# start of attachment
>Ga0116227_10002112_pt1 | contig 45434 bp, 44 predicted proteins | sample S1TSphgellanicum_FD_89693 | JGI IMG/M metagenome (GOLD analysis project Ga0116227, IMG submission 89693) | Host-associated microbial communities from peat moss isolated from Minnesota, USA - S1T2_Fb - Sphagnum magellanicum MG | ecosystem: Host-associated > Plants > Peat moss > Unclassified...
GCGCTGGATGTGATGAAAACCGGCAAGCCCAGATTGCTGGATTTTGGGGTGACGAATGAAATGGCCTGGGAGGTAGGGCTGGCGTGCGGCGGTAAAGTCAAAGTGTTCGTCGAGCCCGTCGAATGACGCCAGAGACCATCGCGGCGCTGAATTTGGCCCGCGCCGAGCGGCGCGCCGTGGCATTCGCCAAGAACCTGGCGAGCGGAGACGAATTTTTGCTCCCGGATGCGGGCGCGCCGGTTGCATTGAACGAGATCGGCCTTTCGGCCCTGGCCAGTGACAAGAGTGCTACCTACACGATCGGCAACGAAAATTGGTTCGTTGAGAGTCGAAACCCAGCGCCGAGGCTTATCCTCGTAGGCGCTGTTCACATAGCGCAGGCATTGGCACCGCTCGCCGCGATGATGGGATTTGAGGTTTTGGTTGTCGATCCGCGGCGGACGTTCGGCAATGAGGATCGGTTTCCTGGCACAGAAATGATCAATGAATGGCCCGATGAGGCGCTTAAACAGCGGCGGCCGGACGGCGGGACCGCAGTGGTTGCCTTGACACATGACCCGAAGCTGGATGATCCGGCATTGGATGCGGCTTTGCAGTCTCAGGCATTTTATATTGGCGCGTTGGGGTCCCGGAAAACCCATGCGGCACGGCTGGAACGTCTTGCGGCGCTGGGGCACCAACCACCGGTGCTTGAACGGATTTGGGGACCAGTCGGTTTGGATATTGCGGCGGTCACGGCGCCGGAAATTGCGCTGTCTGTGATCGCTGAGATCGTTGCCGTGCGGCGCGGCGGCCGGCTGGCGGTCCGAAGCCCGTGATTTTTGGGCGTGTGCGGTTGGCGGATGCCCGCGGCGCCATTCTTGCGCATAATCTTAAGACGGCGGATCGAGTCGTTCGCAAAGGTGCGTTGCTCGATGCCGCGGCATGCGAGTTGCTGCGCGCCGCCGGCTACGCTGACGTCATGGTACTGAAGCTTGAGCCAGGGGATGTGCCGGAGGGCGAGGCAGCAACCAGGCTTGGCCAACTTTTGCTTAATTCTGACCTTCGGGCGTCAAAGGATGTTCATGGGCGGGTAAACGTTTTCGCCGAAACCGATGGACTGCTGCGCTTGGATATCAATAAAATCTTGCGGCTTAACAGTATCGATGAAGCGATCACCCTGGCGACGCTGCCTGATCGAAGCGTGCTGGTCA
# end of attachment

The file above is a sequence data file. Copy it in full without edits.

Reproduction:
>Ga0116227_10002112_pt1 | contig 45434 bp, 44 predicted proteins | sample S1TSphgellanicum_FD_89693 | JGI IMG/M metagenome (GOLD analysis project Ga0116227, IMG submission 89693) | Host-associated microbial communities from peat moss isolated from Minnesota, USA - S1T2_Fb - Sphagnum magellanicum MG | ecosystem: Host-associated > Plants > Peat moss > Unclassified...
GCGCTGGATGTGATGAAAACCGGCAAGCCCAGATTGCTGGATTTTGGGGTGACGAATGAAATGGCCTGGGAGGTAGGGCTGGCGTGCGGCGGTAAAGTCAAAGTGTTCGTCGAGCCCGTCGAATGACGCCAGAGACCATCGCGGCGCTGAATTTGGCCCGCGCCGAGCGGCGCGCCGTGGCATTCGCCAAGAACCTGGCGAGCGGAGACGAATTTTTGCTCCCGGATGCGGGCGCGCCGGTTGCATTGAACGAGATCGGCCTTTCGGCCCTGGCCAGTGACAAGAGTGCTACCTACACGATCGGCAACGAAAATTGGTTCGTTGAGAGTCGAAACCCAGCGCCGAGGCTTATCCTCGTAGGCGCTGTTCACATAGCGCAGGCATTGGCACCGCTCGCCGCGATGATGGGATTTGAGGTTTTGGTTGTCGATCCGCGGCGGACGTTCGGCAATGAGGATCGGTTTCCTGGCACAGAAATGATCAATGAATGGCCCGATGAGGCGCTTAAACAGCGGCGGCCGGACGGCGGGACCGCAGTGGTTGCCTTGACACATGACCCGAAGCTGGATGATCCGGCATTGGATGCGGCTTTGCAGTCTCAGGCATTTTATATTGGCGCGTTGGGGTCCCGGAAAACCCATGCGGCACGGCTGGAACGTCTTGCGGCGCTGGGGCACCAACCACCGGTGCTTGAACGGATTTGGGGACCAGTCGGTTTGGATATTGCGGCGGTCACGGCGCCGGAAATTGCGCTGTCTGTGATCGCTGAGATCGTTGCCGTGCGGCGCGGCGGCCGGCTGGCGGTCCGAAGCCCGTGATTTTTGGGCGTGTGCGGTTGGCGGATGCCCGCGGCGCCATTCTTGCGCATAATCTTAAGACGGCGGATCGAGTCGTTCGCAAAGGTGCGTTGCTCGATGCCGCGGCATGCGAGTTGCTGCGCGCCGCCGGCTACGCTGACGTCATGGTACTGAAGCTTGAGCCAGGGGATGTGCCGGAGGGCGAGGCAGCAACCAGGCTTGGCCAACTTTTGCTTAATTCTGACCTTCGGGCGTCAAAGGATGTTCATGGGCGGGTAAACGTTTTCGCCGAAACCGATGGACTGCTGCGCTTGGATATCAATAAAATCTTGCGGCTTAACAGTATCGATGAAGCGATCACCCTGGCGACGCTGCCTGATCGAAGCGTGCTGGTCA